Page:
Chemical From Iraq Discovered at U.N.
By ROBERT D. McFADDEN
Published: August 31, 2007
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No unconventional weapons were found in Iraq after
the United States-led invasion in 2003. But a
potentially deadly chemical agent produced by Saddam
Hussein’s regime has turned up, improbably, in an
office at the United Nations in New York, and it had
the F.B.I. and the city police scrambling yesterday.
Federal, city and United Nations officials said the
small quantity of the chemical, phosgene, was
contained and appeared to pose no immediate danger.
But unanswered questions about its risks and about
how material from Iraq’s notorious chemical warfare
center wound up in New York swirled all the way up
to the State Department, the Senate and the White
And nobody was taking any chances.
A joint hazardous-materials team from the F.B.I. and
the Police Department descended on the offices of
the United Nations Monitoring, Verification and
Inspection Commission at 866 United Nations Plaza,
at 48th Street, a block north of the world body’s
East Side headquarters, and removed the material for
safekeeping and analysis.
The air in the offices also was tested, using
chemical weapons detection equipment, and no toxic
vapors were found and no evacuation was necessary,
said Marie Okabe, a deputy spokeswoman for the
United Nations. “There is no immediate risk or
danger,” Ms. Okabe said. “Unmovic staff are still
working on the premises.”
Ms. Okabe said that a United Nations investigation,
in conjunction with the F.B.I., was under way to
determine how the potentially hazardous chemical
came to be there and how it had gone unnoticed for
more than a decade in New York.
The chemical believed to be phosgene, an
old-generation nerve-gas component used extensively
in the later stages of World War I and in Iraqi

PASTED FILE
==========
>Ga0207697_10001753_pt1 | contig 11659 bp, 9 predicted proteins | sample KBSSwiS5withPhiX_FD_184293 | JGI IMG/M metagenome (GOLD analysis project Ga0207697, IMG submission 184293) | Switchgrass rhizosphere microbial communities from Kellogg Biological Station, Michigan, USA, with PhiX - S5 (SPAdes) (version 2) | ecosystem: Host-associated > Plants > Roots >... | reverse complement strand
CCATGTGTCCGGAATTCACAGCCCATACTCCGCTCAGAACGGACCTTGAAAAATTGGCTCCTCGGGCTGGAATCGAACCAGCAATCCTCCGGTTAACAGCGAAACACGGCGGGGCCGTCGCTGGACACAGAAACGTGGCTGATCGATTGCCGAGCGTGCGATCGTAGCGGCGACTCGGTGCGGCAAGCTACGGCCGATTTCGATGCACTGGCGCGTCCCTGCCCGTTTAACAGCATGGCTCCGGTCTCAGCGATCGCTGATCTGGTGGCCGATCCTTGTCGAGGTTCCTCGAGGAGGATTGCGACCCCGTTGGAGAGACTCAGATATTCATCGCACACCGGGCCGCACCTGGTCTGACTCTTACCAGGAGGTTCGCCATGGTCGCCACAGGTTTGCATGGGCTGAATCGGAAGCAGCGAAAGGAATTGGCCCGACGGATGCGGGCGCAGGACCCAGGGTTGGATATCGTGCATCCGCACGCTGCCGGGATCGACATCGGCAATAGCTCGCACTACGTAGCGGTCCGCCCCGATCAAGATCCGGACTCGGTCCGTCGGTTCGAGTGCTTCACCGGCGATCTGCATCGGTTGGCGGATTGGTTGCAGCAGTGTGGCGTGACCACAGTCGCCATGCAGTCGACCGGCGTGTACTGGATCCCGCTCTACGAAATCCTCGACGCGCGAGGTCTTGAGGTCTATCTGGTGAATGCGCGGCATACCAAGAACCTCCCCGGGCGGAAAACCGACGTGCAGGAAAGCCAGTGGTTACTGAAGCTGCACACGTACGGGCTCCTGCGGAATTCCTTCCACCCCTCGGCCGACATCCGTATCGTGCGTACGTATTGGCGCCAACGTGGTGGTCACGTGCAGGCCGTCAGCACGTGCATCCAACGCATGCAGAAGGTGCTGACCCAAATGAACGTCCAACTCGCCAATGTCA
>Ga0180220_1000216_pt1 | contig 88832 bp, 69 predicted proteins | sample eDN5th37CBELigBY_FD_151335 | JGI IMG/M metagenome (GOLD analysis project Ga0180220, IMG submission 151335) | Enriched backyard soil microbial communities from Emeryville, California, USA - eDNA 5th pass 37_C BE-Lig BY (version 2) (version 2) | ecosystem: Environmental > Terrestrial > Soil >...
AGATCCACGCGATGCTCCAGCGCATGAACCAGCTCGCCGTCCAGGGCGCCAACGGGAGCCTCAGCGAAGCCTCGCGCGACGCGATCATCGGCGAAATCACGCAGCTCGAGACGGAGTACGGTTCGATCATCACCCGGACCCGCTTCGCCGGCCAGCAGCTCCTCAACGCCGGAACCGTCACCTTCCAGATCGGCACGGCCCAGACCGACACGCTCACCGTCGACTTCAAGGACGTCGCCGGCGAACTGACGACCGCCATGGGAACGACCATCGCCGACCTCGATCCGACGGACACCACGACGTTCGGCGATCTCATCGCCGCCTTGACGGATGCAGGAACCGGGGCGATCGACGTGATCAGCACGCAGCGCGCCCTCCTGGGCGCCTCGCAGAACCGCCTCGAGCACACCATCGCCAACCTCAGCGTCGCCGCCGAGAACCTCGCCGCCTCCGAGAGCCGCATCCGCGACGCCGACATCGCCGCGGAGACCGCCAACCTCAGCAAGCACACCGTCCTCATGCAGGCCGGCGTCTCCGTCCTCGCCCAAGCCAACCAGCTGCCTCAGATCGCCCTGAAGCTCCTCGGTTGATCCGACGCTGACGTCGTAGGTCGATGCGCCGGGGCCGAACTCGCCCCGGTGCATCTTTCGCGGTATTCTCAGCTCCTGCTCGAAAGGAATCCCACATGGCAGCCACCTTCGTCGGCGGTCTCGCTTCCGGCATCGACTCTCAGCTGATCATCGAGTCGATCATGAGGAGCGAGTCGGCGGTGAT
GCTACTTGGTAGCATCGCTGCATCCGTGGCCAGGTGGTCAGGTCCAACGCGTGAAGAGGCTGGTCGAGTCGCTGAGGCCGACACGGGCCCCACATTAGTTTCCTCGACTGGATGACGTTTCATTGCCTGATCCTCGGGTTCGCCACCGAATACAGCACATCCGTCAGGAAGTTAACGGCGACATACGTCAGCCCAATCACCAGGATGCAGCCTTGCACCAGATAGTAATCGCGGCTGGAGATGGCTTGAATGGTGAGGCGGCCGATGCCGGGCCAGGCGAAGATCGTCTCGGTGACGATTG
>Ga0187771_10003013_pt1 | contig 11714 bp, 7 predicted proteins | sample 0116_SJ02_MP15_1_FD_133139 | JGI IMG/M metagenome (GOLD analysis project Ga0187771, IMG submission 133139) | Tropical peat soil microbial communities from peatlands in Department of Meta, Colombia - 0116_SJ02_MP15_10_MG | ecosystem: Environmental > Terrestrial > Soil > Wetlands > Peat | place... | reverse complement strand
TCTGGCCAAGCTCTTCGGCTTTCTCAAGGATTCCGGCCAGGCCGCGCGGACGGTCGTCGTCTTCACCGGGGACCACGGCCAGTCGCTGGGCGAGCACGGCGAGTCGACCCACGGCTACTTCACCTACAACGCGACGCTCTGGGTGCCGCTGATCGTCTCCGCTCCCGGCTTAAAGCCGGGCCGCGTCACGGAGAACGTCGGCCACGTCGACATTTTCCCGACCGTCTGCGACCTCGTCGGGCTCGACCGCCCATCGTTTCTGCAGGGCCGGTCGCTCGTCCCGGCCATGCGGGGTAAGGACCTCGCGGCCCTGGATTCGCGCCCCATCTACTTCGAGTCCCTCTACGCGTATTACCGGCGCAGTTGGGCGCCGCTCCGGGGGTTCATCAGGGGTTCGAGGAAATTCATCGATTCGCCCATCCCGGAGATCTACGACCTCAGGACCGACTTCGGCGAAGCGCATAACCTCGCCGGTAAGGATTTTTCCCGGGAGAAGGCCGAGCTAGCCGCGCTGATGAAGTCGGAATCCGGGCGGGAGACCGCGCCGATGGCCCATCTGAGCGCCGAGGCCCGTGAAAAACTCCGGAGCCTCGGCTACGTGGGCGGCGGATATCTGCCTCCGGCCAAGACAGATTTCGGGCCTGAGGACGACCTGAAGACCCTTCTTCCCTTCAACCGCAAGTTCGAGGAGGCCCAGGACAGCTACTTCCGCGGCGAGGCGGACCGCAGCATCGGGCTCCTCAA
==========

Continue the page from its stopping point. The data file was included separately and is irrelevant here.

attacks that killed thousands of Kurds in the late
1980s, was discovered in a steel box last Friday by
personnel cleaning out files and old boxes in a
weapons inspection agency that is to be closed soon,
said Ewen Buchanan, a spokesman for the agency.
The substance, a colorless liquid suspended in oil
in a container the size of a soda can that was
sealed in a plastic bag, was unmarked except for an
inventory number, and nobody knew what it was, Mr.
Buchanan said. A check of records indicated that the
chemical was phosgene that had been taken by United
Nations inspectors in 1996 from Iraq’s chemical
weapons facility at Al Muthanna, near Samarra.
Tiny quantities of a second chemical, sealed in
glass tubes about the size of a pen, were identified
as nuclear magnetic resonance materials, which are
used to calibrate chemical analysis equipment,
according to United Nations officials. It was
unclear yesterday if this chemical posed any danger.
The inspection agency has 1,400 linear feet of
inventory files and it was not until Wednesday —
five days after the discovery — that United Nations
officials found the inventory number and learned
that what they apparently had was Iraqi phosgene, a
volatile, highly poisonous chemical made of carbon
monoxide and chlorine that in gas or liquid form can